In the United States we do NOT have equity. Black males are incarcerated more than white males. We have had TWO more instances of black men being shot this week. Even if we aren’t sure about the man in Charlotte whether there was a weapon or not, in the case of Terence Crutcher even the Police Chief of Tulsa is saying there was no weapon. This man had his hands in the air.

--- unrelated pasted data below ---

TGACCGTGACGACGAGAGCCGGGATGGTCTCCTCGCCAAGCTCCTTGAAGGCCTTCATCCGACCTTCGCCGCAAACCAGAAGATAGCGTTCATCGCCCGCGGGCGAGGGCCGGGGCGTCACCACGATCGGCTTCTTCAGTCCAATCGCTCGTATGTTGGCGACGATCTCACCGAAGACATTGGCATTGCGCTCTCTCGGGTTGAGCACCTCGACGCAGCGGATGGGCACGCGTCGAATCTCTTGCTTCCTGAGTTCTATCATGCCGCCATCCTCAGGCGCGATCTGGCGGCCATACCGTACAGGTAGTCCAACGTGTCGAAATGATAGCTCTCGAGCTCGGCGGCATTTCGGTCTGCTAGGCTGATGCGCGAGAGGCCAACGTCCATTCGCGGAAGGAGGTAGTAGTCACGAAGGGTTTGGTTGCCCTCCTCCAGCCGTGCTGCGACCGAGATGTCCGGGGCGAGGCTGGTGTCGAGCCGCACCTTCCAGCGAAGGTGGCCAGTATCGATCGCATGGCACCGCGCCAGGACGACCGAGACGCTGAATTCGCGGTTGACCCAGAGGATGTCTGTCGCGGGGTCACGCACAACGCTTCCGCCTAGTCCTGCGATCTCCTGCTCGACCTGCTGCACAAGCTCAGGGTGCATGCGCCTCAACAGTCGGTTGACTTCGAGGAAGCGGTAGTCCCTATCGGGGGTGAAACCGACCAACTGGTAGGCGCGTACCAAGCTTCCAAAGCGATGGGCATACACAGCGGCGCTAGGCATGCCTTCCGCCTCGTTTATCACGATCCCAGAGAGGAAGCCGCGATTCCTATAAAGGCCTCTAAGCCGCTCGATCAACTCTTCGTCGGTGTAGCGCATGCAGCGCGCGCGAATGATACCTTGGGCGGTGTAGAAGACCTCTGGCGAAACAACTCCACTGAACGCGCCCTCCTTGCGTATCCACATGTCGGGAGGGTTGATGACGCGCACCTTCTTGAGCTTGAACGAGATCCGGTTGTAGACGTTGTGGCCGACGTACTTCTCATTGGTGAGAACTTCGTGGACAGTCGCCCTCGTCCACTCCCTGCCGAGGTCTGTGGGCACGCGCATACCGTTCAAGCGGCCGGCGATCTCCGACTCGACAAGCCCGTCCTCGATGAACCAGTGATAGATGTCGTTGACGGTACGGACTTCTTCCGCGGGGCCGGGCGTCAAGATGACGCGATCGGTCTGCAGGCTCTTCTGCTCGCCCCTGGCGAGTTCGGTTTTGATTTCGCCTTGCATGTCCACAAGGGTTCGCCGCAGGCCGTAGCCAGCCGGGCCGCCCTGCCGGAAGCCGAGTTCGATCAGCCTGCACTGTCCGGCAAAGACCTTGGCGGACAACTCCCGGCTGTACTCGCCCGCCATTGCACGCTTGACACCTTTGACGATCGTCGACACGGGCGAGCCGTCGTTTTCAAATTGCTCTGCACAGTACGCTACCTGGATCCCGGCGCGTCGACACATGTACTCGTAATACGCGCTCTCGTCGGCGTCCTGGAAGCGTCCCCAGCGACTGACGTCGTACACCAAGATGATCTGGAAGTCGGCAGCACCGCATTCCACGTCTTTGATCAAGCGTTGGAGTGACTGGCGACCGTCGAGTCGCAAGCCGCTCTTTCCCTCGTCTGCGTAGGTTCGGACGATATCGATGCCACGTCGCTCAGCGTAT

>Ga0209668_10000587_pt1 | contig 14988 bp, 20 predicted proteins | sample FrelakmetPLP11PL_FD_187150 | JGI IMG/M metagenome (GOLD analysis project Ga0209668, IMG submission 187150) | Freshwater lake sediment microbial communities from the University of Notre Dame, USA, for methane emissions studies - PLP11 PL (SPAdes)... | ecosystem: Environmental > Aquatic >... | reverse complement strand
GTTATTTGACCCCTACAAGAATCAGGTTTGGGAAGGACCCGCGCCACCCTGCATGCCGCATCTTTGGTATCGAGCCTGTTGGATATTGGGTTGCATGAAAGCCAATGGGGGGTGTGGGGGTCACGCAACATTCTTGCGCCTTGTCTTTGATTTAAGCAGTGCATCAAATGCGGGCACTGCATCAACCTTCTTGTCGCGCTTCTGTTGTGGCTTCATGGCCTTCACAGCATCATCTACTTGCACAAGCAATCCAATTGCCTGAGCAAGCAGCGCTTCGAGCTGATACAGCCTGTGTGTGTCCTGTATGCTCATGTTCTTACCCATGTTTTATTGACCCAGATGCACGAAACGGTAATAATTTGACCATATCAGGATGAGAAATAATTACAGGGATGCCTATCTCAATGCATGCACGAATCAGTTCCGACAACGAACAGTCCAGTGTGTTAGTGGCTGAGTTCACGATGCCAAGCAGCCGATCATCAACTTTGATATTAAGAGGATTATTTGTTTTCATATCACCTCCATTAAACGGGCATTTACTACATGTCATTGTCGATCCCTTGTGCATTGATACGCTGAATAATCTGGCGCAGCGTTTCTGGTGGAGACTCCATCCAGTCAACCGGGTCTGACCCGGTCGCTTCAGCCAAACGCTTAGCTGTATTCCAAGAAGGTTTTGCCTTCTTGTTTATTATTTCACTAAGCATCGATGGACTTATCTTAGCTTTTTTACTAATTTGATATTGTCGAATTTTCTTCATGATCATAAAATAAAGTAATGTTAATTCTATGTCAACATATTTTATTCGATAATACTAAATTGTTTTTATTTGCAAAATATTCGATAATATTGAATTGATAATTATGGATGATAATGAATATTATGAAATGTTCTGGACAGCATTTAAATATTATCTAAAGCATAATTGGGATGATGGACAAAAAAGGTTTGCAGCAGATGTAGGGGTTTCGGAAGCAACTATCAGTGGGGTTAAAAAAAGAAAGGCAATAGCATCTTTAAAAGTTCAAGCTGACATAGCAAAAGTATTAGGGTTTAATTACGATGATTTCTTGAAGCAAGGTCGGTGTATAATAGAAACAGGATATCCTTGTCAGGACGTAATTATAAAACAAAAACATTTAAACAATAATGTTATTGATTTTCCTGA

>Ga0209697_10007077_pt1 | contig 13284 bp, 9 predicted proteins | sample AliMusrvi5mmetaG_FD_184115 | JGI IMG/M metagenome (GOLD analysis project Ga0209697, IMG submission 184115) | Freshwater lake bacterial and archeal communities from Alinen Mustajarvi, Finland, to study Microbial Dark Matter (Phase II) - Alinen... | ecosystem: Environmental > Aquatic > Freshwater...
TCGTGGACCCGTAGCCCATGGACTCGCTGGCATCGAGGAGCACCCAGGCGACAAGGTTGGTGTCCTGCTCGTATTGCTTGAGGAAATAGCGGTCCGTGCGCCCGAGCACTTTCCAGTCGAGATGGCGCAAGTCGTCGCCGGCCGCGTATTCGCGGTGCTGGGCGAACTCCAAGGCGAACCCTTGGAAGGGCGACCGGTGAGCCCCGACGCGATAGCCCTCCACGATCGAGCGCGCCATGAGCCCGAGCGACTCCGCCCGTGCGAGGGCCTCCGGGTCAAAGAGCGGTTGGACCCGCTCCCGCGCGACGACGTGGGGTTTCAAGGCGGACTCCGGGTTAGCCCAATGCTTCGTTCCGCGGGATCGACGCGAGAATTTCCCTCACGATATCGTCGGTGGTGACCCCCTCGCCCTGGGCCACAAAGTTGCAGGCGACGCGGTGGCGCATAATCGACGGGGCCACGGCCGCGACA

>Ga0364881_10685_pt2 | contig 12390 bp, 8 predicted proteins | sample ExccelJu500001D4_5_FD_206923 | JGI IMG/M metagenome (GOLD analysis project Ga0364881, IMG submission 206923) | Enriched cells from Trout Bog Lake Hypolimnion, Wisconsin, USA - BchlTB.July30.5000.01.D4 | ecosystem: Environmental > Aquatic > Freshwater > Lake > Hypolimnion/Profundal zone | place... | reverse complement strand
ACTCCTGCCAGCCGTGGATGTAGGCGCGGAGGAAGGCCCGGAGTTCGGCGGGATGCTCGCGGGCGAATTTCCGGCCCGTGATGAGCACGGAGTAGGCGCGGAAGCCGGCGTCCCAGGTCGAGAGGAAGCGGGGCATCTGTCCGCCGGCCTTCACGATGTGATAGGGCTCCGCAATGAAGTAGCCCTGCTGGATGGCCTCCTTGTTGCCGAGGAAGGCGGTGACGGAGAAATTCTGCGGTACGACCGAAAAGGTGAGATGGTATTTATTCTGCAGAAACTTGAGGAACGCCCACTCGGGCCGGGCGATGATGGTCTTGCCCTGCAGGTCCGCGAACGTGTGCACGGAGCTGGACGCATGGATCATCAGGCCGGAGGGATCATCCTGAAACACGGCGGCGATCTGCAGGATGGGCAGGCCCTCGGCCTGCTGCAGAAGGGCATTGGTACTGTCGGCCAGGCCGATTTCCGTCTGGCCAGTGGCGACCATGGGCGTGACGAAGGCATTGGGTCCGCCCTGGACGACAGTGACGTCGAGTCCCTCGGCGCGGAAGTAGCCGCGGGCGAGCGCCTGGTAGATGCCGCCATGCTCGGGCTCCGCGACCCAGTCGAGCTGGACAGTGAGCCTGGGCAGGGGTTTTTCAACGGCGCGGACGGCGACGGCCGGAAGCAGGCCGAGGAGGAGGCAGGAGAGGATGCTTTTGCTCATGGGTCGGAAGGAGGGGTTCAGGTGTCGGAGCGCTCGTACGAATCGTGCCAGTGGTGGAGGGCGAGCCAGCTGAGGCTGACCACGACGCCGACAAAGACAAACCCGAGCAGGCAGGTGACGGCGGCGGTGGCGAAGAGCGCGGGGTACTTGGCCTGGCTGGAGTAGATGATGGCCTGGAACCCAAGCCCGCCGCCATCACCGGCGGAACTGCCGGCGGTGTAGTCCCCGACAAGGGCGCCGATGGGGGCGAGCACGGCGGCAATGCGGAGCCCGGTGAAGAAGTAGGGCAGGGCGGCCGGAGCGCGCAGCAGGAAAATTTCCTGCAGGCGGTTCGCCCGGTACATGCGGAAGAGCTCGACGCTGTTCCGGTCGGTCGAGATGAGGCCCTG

Equity would mean that if it is okay to shoot a terrorist suspect in the arm and leg to “take him down” then the same would hold for an unarmed black man be shot in the leg to “take him down” if the police think he is not complying and needs to be stopped.

Equity would mean that if terrorists can be taken alive to face a trial and jury then so can a black person.

We don’t need equality. We NEED equity!